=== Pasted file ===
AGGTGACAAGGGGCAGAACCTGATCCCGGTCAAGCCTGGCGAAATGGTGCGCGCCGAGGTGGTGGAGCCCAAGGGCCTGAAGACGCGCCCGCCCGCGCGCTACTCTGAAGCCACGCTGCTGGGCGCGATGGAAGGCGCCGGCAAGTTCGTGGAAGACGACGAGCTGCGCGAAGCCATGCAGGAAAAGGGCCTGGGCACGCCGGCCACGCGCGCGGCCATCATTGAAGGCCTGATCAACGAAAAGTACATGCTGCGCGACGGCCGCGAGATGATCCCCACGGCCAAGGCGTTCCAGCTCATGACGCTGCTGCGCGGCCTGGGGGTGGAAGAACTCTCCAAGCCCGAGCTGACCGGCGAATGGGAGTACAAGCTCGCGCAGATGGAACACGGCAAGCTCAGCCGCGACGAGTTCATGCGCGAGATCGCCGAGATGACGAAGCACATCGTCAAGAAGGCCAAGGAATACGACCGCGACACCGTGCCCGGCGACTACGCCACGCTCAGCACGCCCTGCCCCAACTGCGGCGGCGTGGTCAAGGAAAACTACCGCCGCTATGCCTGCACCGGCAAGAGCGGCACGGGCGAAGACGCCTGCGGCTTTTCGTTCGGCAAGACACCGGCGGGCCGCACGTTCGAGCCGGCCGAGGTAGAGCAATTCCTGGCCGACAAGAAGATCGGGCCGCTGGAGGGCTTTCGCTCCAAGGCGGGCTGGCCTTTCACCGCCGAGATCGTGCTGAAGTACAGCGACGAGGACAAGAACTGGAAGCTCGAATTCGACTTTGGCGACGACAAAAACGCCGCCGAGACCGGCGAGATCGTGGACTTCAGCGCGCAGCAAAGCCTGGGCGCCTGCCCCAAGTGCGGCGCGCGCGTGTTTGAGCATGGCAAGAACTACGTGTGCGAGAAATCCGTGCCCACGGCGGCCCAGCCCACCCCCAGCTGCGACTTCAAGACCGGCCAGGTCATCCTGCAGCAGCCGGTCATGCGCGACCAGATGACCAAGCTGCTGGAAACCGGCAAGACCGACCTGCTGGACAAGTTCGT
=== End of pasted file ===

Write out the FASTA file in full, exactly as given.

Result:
AGGTGACAAGGGGCAGAACCTGATCCCGGTCAAGCCTGGCGAAATGGTGCGCGCCGAGGTGGTGGAGCCCAAGGGCCTGAAGACGCGCCCGCCCGCGCGCTACTCTGAAGCCACGCTGCTGGGCGCGATGGAAGGCGCCGGCAAGTTCGTGGAAGACGACGAGCTGCGCGAAGCCATGCAGGAAAAGGGCCTGGGCACGCCGGCCACGCGCGCGGCCATCATTGAAGGCCTGATCAACGAAAAGTACATGCTGCGCGACGGCCGCGAGATGATCCCCACGGCCAAGGCGTTCCAGCTCATGACGCTGCTGCGCGGCCTGGGGGTGGAAGAACTCTCCAAGCCCGAGCTGACCGGCGAATGGGAGTACAAGCTCGCGCAGATGGAACACGGCAAGCTCAGCCGCGACGAGTTCATGCGCGAGATCGCCGAGATGACGAAGCACATCGTCAAGAAGGCCAAGGAATACGACCGCGACACCGTGCCCGGCGACTACGCCACGCTCAGCACGCCCTGCCCCAACTGCGGCGGCGTGGTCAAGGAAAACTACCGCCGCTATGCCTGCACCGGCAAGAGCGGCACGGGCGAAGACGCCTGCGGCTTTTCGTTCGGCAAGACACCGGCGGGCCGCACGTTCGAGCCGGCCGAGGTAGAGCAATTCCTGGCCGACAAGAAGATCGGGCCGCTGGAGGGCTTTCGCTCCAAGGCGGGCTGGCCTTTCACCGCCGAGATCGTGCTGAAGTACAGCGACGAGGACAAGAACTGGAAGCTCGAATTCGACTTTGGCGACGACAAAAACGCCGCCGAGACCGGCGAGATCGTGGACTTCAGCGCGCAGCAAAGCCTGGGCGCCTGCCCCAAGTGCGGCGCGCGCGTGTTTGAGCATGGCAAGAACTACGTGTGCGAGAAATCCGTGCCCACGGCGGCCCAGCCCACCCCCAGCTGCGACTTCAAGACCGGCCAGGTCATCCTGCAGCAGCCGGTCATGCGCGACCAGATGACCAAGCTGCTGGAAACCGGCAAGACCGACCTGCTGGACAAGTTCGT